On 10 March 2008, the Swedish registered tanker Astral dragged
her anchor in severe weather and grounded on the Princessa
Shoal, east of the Isle of Wight. Astral sustained indentations to
her hull and extensive damage to her rudder and steering gear;
there was no pollution and the vessel remained watertight.
Astral had anchored at the Nab Anchorage, 0.9 mile south of the
Princessa shoal on 7 March to await a berth at Fawley Marine
Terminal to discharge a cargo of diesel oil.
On 9 March, increasingly severe weather forecasts were received predicting gale
force winds from the south. Later that evening the duty Vessel Traffic Services Officer
(VTSO), monitoring the anchored vessels’ positions by radar, advised all the vessels
at anchor of the weather forecast and recommended that their engines should be
available if required.
During the early morning of 10 March the weather deteriorated
as the wind increased to southerly force 10.
At 0650 Astral started to drag anchor to the north.
The officer of the watch (OOW) alerted the master at 0710 and requested the main engines,
which were on 10 minutes notice, to be made ready for use.
The master arrived on the bridge 7 minutes after being called
and dispatched the anchor party forward.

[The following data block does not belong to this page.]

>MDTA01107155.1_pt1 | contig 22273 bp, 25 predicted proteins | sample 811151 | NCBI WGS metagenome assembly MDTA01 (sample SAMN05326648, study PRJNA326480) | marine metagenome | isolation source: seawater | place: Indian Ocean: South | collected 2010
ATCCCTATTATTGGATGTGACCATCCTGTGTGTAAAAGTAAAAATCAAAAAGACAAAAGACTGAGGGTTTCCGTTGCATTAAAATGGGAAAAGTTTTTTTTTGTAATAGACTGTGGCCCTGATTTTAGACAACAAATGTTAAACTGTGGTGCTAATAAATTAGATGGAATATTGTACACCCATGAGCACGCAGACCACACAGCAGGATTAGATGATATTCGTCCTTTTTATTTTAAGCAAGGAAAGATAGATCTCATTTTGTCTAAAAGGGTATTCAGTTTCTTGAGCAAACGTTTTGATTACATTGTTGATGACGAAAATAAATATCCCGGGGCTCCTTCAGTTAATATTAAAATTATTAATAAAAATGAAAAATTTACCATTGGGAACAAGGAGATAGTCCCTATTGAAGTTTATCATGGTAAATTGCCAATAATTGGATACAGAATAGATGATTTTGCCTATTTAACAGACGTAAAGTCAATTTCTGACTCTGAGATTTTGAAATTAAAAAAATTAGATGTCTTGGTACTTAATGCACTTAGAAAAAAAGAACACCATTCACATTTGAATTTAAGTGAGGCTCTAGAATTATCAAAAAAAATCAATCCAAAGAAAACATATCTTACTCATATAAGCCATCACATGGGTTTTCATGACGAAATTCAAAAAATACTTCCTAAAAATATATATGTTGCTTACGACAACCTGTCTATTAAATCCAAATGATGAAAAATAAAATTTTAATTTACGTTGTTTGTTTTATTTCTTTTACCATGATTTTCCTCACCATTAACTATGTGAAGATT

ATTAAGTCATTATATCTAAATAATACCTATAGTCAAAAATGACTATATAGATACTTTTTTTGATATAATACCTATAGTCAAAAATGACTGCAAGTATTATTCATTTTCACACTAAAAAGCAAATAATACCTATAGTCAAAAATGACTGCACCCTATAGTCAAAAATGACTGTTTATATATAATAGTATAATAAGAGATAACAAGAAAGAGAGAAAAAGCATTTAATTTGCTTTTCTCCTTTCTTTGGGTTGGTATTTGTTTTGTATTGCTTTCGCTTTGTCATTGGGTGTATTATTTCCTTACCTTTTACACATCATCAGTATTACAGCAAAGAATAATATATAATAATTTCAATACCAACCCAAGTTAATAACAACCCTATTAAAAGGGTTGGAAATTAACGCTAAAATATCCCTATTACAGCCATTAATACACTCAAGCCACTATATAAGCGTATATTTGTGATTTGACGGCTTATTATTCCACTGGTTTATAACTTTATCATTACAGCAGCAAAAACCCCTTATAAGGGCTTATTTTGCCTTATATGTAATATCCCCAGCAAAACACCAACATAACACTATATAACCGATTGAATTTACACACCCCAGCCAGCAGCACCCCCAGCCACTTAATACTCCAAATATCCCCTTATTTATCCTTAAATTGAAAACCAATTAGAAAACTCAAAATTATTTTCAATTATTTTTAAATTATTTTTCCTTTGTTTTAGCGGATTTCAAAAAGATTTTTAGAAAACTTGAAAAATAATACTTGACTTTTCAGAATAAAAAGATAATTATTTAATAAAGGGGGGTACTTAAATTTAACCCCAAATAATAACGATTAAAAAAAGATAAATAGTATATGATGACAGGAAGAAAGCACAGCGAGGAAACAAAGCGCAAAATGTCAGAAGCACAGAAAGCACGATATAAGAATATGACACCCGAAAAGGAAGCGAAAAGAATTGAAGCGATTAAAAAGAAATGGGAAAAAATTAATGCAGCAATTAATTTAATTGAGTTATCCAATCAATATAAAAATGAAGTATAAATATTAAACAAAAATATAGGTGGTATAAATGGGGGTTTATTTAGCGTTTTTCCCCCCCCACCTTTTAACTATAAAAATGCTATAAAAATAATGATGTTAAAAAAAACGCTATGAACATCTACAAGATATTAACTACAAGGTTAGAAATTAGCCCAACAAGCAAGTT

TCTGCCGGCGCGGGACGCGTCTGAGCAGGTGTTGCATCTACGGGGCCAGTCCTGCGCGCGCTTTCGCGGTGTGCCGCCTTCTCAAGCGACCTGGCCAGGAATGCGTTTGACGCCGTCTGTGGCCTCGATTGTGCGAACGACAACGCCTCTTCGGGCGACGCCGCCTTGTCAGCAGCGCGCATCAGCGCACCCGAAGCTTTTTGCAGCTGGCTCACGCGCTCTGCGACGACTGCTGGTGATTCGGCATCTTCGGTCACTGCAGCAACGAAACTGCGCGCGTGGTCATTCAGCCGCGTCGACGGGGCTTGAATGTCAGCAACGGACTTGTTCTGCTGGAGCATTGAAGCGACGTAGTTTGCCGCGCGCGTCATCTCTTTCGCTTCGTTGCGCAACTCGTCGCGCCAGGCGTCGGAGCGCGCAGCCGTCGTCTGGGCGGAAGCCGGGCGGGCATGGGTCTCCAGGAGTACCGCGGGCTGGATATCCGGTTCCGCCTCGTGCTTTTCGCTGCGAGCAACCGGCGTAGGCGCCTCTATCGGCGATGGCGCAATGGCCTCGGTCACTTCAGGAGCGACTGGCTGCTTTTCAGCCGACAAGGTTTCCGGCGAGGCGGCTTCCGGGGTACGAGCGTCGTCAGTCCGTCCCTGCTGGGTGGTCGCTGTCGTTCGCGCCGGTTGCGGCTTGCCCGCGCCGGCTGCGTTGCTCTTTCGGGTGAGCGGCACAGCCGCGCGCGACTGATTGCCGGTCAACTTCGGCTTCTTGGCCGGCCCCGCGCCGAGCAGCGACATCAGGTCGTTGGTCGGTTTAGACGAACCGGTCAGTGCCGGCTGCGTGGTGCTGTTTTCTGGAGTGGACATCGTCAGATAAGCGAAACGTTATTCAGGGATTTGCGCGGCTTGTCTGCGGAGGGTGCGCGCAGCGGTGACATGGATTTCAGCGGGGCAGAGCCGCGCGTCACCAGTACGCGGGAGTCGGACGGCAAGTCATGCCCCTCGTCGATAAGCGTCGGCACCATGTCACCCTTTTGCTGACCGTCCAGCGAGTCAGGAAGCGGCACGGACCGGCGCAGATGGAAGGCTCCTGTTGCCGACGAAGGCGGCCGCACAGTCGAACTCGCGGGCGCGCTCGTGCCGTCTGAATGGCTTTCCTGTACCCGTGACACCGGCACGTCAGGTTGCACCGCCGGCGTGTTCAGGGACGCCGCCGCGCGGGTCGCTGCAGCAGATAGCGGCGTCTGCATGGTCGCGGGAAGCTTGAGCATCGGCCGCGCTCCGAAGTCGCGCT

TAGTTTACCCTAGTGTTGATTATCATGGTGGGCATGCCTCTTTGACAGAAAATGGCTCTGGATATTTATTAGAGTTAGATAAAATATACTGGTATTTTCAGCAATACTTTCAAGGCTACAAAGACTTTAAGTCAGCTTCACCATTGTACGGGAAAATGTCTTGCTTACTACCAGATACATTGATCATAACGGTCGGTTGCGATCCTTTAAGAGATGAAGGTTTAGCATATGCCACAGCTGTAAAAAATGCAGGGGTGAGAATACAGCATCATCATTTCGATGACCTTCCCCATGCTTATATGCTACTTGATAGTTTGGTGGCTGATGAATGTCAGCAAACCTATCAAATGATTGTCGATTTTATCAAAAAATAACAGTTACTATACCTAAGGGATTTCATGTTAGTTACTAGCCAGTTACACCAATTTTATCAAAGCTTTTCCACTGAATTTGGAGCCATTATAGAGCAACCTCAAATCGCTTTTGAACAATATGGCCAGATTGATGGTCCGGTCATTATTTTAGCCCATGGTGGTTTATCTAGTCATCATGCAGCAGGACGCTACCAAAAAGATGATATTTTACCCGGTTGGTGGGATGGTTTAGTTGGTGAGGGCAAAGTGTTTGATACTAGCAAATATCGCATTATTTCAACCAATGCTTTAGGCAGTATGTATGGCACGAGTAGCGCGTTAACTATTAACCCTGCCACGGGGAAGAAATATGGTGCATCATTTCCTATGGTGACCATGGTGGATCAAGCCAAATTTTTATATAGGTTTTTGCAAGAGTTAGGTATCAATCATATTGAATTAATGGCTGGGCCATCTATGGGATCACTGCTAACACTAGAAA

The engines were available for use at 0721 and the master applied power ahead, however
the vessel continued to drag northward and grounded on the Princessa Shoal at 0725.
Astral continued to drag and drift northward until her anchor held at 0855.
The vessel was taken under tow at 0958 by the tug Anglian Earl.
The managers of Astral have taken action to improve anchoring procedures on their
vessels, and to conduct an additional pre-employment assessment of all officers
recruited via manning agencies. The local harbour authorities have taken action to
improve the information available to seafarers about the tenability of anchorages in
their harbour areas and approaches.
Recommendations have been made to the operators, to conduct checks to ensure
their staff are familiar with, and comply with, their new procedures; to the ICS and NI
to bring the lessons from the accident to the attention of their members; and to the
local harbour authorities to provide guidance to the VTSOs on the style and conduct
of their communication, to reduce the possibility of misunderstanding by non-native